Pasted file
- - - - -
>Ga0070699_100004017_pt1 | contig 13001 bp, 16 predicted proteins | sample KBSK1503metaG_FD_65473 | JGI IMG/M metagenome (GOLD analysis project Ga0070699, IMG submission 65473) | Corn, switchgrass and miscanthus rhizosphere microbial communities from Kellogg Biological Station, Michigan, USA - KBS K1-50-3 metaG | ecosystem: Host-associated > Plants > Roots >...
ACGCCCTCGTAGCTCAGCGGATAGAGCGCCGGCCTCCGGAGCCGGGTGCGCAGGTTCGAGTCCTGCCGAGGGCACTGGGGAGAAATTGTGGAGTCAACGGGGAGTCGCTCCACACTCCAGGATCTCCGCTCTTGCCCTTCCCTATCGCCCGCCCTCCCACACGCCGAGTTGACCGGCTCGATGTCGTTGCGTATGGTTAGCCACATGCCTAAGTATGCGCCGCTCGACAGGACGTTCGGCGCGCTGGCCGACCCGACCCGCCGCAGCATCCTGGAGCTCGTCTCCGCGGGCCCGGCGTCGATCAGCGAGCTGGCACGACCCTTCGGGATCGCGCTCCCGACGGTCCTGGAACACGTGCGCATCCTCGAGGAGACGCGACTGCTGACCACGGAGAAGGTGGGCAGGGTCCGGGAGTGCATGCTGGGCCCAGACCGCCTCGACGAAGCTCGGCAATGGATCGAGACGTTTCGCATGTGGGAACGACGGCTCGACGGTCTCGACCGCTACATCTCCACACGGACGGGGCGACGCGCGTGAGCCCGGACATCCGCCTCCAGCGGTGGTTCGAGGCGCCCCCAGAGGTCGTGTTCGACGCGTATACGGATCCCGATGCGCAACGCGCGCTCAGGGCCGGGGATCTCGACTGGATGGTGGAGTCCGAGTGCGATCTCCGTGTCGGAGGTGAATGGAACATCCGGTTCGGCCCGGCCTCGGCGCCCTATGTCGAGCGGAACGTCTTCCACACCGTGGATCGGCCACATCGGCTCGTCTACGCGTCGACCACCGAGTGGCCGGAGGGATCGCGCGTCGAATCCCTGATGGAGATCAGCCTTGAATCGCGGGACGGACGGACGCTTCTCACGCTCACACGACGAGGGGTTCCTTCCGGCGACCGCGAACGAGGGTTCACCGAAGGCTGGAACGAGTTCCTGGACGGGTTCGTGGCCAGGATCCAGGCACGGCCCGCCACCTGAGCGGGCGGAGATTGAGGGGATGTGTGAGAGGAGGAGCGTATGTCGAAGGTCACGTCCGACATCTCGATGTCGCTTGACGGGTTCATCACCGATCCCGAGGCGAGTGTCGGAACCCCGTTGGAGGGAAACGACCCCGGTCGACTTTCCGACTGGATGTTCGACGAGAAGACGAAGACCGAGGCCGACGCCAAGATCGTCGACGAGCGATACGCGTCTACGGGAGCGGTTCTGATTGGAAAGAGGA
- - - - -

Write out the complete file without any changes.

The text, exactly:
>Ga0070699_100004017_pt1 | contig 13001 bp, 16 predicted proteins | sample KBSK1503metaG_FD_65473 | JGI IMG/M metagenome (GOLD analysis project Ga0070699, IMG submission 65473) | Corn, switchgrass and miscanthus rhizosphere microbial communities from Kellogg Biological Station, Michigan, USA - KBS K1-50-3 metaG | ecosystem: Host-associated > Plants > Roots >...
ACGCCCTCGTAGCTCAGCGGATAGAGCGCCGGCCTCCGGAGCCGGGTGCGCAGGTTCGAGTCCTGCCGAGGGCACTGGGGAGAAATTGTGGAGTCAACGGGGAGTCGCTCCACACTCCAGGATCTCCGCTCTTGCCCTTCCCTATCGCCCGCCCTCCCACACGCCGAGTTGACCGGCTCGATGTCGTTGCGTATGGTTAGCCACATGCCTAAGTATGCGCCGCTCGACAGGACGTTCGGCGCGCTGGCCGACCCGACCCGCCGCAGCATCCTGGAGCTCGTCTCCGCGGGCCCGGCGTCGATCAGCGAGCTGGCACGACCCTTCGGGATCGCGCTCCCGACGGTCCTGGAACACGTGCGCATCCTCGAGGAGACGCGACTGCTGACCACGGAGAAGGTGGGCAGGGTCCGGGAGTGCATGCTGGGCCCAGACCGCCTCGACGAAGCTCGGCAATGGATCGAGACGTTTCGCATGTGGGAACGACGGCTCGACGGTCTCGACCGCTACATCTCCACACGGACGGGGCGACGCGCGTGAGCCCGGACATCCGCCTCCAGCGGTGGTTCGAGGCGCCCCCAGAGGTCGTGTTCGACGCGTATACGGATCCCGATGCGCAACGCGCGCTCAGGGCCGGGGATCTCGACTGGATGGTGGAGTCCGAGTGCGATCTCCGTGTCGGAGGTGAATGGAACATCCGGTTCGGCCCGGCCTCGGCGCCCTATGTCGAGCGGAACGTCTTCCACACCGTGGATCGGCCACATCGGCTCGTCTACGCGTCGACCACCGAGTGGCCGGAGGGATCGCGCGTCGAATCCCTGATGGAGATCAGCCTTGAATCGCGGGACGGACGGACGCTTCTCACGCTCACACGACGAGGGGTTCCTTCCGGCGACCGCGAACGAGGGTTCACCGAAGGCTGGAACGAGTTCCTGGACGGGTTCGTGGCCAGGATCCAGGCACGGCCCGCCACCTGAGCGGGCGGAGATTGAGGGGATGTGTGAGAGGAGGAGCGTATGTCGAAGGTCACGTCCGACATCTCGATGTCGCTTGACGGGTTCATCACCGATCCCGAGGCGAGTGTCGGAACCCCGTTGGAGGGAAACGACCCCGGTCGACTTTCCGACTGGATGTTCGACGAGAAGACGAAGACCGAGGCCGACGCCAAGATCGTCGACGAGCGATACGCGTCTACGGGAGCGGTTCTGATTGGAAAGAGGA